Soldiers assigned to the 1st ID will be home this Christmas, but gone the next. That is causing many to reflect long and hard about the meaning of Christmas, family and life itself, said Dexter Cochnauer, director of community activities for the 98th ASG.

“We’re not doing anything special this year,” Cochnauer said of his holiday program. “Most of the troops will be focusing on their family.”

But, he added, many of the regular events, such as Christmas tree lighting ceremonies, might actually draw more people than normal because of the uncertain future. Parents, Cochnauer suspects, will be especially attentive toward their children — and each other.

“They know what has happened in terms of [combat] losses,” Cochnauer said, adding later: “I think it is going to be a tough Christmas around here.”

Some military communities are spending more time and money this holiday season to help take the edge off things.

The 104th ASG, which supports several 1st AD communities, has an additional $16,500 in its Christmas stocking, according to Latham. Aside from more decorations and better programs, the money is also going toward Thursday’s feast.

In Wiesbaden, for example, the annual Thanksgiving Day dinner has been expanded to include more attractions. There’ll be carriage rides and a magician for those attending the feast at the Wiesbaden Army Airfield, and pony rides and a disc jockey at the gathering planned for nearby Dexheim.

“It’ll be more festive, definitely,” said Patricia Simoes, spokeswoman for the 221st Base Support Battalion.

Some German towns are getting involved, too.

Earlier this year, about 30 American soldiers volunteered to fill and stack sandbags to save a historical section of Büdingen from floodwaters.

Now the city, situated near Hanau, has included the American community in some of its local holiday events, as much to show concern as gratitude, said Wolfgang Niebling, spokesman for the 414th BSB. City officials will also be on hand for the Army’s annual Christmas tree lighting at Armstrong Barracks.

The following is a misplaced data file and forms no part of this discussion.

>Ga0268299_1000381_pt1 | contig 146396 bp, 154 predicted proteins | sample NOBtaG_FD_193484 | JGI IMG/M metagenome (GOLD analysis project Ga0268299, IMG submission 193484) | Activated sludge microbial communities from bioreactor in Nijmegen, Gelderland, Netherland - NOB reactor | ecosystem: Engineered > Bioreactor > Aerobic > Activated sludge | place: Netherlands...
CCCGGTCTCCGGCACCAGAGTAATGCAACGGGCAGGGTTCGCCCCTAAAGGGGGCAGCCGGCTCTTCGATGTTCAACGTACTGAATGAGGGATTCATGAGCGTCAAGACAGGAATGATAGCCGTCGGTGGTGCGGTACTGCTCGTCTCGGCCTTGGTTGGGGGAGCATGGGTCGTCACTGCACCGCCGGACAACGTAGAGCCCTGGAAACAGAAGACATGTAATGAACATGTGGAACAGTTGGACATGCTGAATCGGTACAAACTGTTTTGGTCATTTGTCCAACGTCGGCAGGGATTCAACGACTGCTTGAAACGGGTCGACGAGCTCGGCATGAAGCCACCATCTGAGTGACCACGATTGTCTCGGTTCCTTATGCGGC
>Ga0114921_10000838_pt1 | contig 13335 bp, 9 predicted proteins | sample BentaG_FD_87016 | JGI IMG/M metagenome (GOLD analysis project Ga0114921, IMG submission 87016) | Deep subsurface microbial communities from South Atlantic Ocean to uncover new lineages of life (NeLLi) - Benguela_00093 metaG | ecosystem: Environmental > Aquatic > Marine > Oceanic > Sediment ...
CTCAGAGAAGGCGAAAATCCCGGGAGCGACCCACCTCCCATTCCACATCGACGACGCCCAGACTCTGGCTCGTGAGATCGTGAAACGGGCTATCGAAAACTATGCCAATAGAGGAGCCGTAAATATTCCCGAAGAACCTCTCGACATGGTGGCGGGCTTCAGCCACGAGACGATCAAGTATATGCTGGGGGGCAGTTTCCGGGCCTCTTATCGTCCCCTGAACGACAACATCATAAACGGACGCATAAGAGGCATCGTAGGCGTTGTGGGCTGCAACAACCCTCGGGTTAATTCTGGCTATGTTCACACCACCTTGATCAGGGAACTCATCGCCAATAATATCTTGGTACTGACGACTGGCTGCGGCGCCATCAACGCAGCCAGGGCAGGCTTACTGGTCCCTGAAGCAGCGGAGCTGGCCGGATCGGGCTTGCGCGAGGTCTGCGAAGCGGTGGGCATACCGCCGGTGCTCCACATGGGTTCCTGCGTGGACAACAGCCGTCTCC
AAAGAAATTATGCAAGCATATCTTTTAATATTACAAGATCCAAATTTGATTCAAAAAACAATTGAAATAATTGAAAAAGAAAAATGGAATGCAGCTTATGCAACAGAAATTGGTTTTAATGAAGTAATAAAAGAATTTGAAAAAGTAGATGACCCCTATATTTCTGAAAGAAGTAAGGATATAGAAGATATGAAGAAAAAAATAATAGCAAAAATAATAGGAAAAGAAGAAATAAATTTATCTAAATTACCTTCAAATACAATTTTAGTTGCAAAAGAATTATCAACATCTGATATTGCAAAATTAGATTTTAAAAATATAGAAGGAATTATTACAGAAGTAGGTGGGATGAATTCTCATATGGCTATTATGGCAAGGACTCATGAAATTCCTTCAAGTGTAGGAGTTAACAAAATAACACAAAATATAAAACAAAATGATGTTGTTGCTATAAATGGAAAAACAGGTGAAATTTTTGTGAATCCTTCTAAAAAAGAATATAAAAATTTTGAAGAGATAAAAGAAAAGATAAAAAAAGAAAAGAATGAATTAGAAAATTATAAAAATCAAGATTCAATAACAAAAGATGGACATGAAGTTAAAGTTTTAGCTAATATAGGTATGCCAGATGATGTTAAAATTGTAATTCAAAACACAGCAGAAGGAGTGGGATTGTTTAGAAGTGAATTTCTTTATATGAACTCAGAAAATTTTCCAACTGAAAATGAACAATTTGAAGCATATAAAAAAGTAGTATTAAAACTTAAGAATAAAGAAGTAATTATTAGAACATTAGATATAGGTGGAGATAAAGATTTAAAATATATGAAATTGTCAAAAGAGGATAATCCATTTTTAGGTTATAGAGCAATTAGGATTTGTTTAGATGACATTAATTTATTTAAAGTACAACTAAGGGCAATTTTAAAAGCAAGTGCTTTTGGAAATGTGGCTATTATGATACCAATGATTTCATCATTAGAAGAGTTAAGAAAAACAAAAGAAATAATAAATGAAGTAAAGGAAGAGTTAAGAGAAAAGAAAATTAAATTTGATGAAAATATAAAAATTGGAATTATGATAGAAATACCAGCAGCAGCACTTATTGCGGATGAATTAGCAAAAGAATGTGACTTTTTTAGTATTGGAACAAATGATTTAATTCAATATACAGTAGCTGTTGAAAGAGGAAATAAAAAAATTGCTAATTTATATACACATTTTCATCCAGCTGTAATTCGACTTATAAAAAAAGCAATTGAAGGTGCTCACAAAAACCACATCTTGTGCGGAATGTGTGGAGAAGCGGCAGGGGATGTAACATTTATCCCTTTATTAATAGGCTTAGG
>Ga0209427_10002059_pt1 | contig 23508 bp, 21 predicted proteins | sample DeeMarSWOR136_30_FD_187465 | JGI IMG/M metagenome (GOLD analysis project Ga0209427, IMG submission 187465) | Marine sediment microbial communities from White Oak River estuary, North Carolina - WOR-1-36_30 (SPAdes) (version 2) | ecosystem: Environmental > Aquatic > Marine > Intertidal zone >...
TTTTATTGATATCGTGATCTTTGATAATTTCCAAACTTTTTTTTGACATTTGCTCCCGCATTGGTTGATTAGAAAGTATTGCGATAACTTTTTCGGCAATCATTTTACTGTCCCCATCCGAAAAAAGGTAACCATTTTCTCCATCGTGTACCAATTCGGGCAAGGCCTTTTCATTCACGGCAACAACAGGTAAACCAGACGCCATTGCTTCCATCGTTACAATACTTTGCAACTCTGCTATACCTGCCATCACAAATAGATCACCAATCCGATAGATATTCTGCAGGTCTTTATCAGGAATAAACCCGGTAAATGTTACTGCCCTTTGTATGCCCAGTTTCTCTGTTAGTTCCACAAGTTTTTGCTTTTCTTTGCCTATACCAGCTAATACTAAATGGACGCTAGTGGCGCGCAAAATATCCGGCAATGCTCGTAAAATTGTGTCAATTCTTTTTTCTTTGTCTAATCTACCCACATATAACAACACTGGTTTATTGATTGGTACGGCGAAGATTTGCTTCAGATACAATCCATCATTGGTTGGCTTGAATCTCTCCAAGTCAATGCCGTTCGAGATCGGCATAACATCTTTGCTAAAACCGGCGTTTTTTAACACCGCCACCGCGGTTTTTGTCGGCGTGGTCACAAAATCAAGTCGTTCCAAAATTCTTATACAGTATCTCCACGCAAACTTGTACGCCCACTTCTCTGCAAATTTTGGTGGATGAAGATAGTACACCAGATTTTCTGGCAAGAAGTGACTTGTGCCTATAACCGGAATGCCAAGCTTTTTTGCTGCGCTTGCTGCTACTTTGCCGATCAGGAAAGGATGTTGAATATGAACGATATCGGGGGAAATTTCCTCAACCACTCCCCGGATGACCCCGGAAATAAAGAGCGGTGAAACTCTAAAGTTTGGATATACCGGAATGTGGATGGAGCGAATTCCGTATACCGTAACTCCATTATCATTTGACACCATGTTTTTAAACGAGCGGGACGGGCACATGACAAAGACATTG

Mary Preston works for the Army’s area support team in Büdingen, where upward of 800 military families live. She notes the local German community has always supported the families of deployed soldiers. It happened during the 1991 Persian Gulf War, Preston said, and when the troops went to Bosnia and Herzegovina. Iraq is no different.

“We’re a part of Büdingen,” Preston said. “… We’re involved in everything, and so are they.”

Ready for your close-up?

¶ The production crew hired by the 104th Area Support Group will be filming at eight dining halls in Germany on Thanksgiving Day: Büdingen, Hanau, Friedberg, Giessen, Wiesbaden Army Airfield, Dexheim and two Baumholder facilities, Smith Housing and Strassburg Casern. A similar effort downrange should provide some families in the near future a chance to see their favorite soldier enjoying his or her turkey feast.

¶ Here’s a second take on the turkey filming: Army officials say if their Thanksgiving Day effort proves successful, they may opt for an encore performance to highlight Christmas activities.

¶ While many 1st Infantry Division communities are taking a low-key approach to Christmas, that could change next year, said Dexter Cochnauer, director of community activities for the 98th Area Support Group, based in Kitzingen. If the troops do spend the next holiday season in Iraq, Cochnauer said, community organizers might follow the 1st Armored Division’s lead and sponsor more Christmas activities for the families left behind.

“Next Christmas will hopefully be one of hope,” Cochnauer said, because “their loved ones will be coming home soon.”